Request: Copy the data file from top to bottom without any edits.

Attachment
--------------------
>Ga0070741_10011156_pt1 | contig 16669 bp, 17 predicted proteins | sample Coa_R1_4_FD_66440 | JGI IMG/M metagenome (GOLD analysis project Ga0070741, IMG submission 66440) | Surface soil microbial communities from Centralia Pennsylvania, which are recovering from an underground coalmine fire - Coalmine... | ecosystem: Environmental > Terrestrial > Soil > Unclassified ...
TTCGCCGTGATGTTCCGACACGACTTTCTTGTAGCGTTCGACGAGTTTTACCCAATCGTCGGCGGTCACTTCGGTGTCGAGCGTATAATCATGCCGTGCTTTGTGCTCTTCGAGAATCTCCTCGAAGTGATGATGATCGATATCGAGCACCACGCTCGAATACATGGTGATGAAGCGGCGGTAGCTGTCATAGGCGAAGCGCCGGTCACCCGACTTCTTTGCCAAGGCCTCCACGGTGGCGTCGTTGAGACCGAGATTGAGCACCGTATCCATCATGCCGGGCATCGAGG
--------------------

>Ga0070741_10011156_pt1 | contig 16669 bp, 17 predicted proteins | sample Coa_R1_4_FD_66440 | JGI IMG/M metagenome (GOLD analysis project Ga0070741, IMG submission 66440) | Surface soil microbial communities from Centralia Pennsylvania, which are recovering from an underground coalmine fire - Coalmine... | ecosystem: Environmental > Terrestrial > Soil > Unclassified ...
TTCGCCGTGATGTTCCGACACGACTTTCTTGTAGCGTTCGACGAGTTTTACCCAATCGTCGGCGGTCACTTCGGTGTCGAGCGTATAATCATGCCGTGCTTTGTGCTCTTCGAGAATCTCCTCGAAGTGATGATGATCGATATCGAGCACCACGCTCGAATACATGGTGATGAAGCGGCGGTAGCTGTCATAGGCGAAGCGCCGGTCACCCGACTTCTTTGCCAAGGCCTCCACGGTGGCGTCGTTGAGACCGAGATTGAGCACCGTATCCATCATGCCGGGCATCGAGG